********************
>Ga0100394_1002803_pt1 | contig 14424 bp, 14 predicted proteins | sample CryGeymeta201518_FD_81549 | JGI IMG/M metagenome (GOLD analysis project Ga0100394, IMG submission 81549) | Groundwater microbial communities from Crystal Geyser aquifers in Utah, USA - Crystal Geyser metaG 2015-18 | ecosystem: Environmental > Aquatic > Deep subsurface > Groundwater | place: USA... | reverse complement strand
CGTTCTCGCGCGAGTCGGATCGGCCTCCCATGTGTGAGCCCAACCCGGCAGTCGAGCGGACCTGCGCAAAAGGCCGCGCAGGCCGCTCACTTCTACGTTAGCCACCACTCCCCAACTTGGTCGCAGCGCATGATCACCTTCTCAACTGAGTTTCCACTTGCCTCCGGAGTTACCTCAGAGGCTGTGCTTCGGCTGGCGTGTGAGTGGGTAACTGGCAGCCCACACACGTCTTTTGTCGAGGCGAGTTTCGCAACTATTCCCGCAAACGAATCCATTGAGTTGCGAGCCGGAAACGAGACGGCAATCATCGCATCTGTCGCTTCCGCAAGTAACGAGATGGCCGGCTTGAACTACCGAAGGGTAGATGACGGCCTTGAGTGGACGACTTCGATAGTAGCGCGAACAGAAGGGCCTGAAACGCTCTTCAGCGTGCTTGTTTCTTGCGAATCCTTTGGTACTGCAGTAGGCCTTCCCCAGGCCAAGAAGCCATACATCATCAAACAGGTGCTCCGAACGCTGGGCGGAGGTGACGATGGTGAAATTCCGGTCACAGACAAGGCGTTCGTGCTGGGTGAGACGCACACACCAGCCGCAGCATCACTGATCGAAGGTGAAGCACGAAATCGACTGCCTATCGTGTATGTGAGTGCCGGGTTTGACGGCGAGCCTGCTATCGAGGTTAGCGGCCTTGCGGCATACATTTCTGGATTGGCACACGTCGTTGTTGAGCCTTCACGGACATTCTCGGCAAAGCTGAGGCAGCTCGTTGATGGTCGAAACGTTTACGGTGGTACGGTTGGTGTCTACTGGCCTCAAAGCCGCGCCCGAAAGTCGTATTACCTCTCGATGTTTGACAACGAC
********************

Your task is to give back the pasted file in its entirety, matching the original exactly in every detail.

>Ga0100394_1002803_pt1 | contig 14424 bp, 14 predicted proteins | sample CryGeymeta201518_FD_81549 | JGI IMG/M metagenome (GOLD analysis project Ga0100394, IMG submission 81549) | Groundwater microbial communities from Crystal Geyser aquifers in Utah, USA - Crystal Geyser metaG 2015-18 | ecosystem: Environmental > Aquatic > Deep subsurface > Groundwater | place: USA... | reverse complement strand
CGTTCTCGCGCGAGTCGGATCGGCCTCCCATGTGTGAGCCCAACCCGGCAGTCGAGCGGACCTGCGCAAAAGGCCGCGCAGGCCGCTCACTTCTACGTTAGCCACCACTCCCCAACTTGGTCGCAGCGCATGATCACCTTCTCAACTGAGTTTCCACTTGCCTCCGGAGTTACCTCAGAGGCTGTGCTTCGGCTGGCGTGTGAGTGGGTAACTGGCAGCCCACACACGTCTTTTGTCGAGGCGAGTTTCGCAACTATTCCCGCAAACGAATCCATTGAGTTGCGAGCCGGAAACGAGACGGCAATCATCGCATCTGTCGCTTCCGCAAGTAACGAGATGGCCGGCTTGAACTACCGAAGGGTAGATGACGGCCTTGAGTGGACGACTTCGATAGTAGCGCGAACAGAAGGGCCTGAAACGCTCTTCAGCGTGCTTGTTTCTTGCGAATCCTTTGGTACTGCAGTAGGCCTTCCCCAGGCCAAGAAGCCATACATCATCAAACAGGTGCTCCGAACGCTGGGCGGAGGTGACGATGGTGAAATTCCGGTCACAGACAAGGCGTTCGTGCTGGGTGAGACGCACACACCAGCCGCAGCATCACTGATCGAAGGTGAAGCACGAAATCGACTGCCTATCGTGTATGTGAGTGCCGGGTTTGACGGCGAGCCTGCTATCGAGGTTAGCGGCCTTGCGGCATACATTTCTGGATTGGCACACGTCGTTGTTGAGCCTTCACGGACATTCTCGGCAAAGCTGAGGCAGCTCGTTGATGGTCGAAACGTTTACGGTGGTACGGTTGGTGTCTACTGGCCTCAAAGCCGCGCCCGAAAGTCGTATTACCTCTCGATGTTTGACAACGAC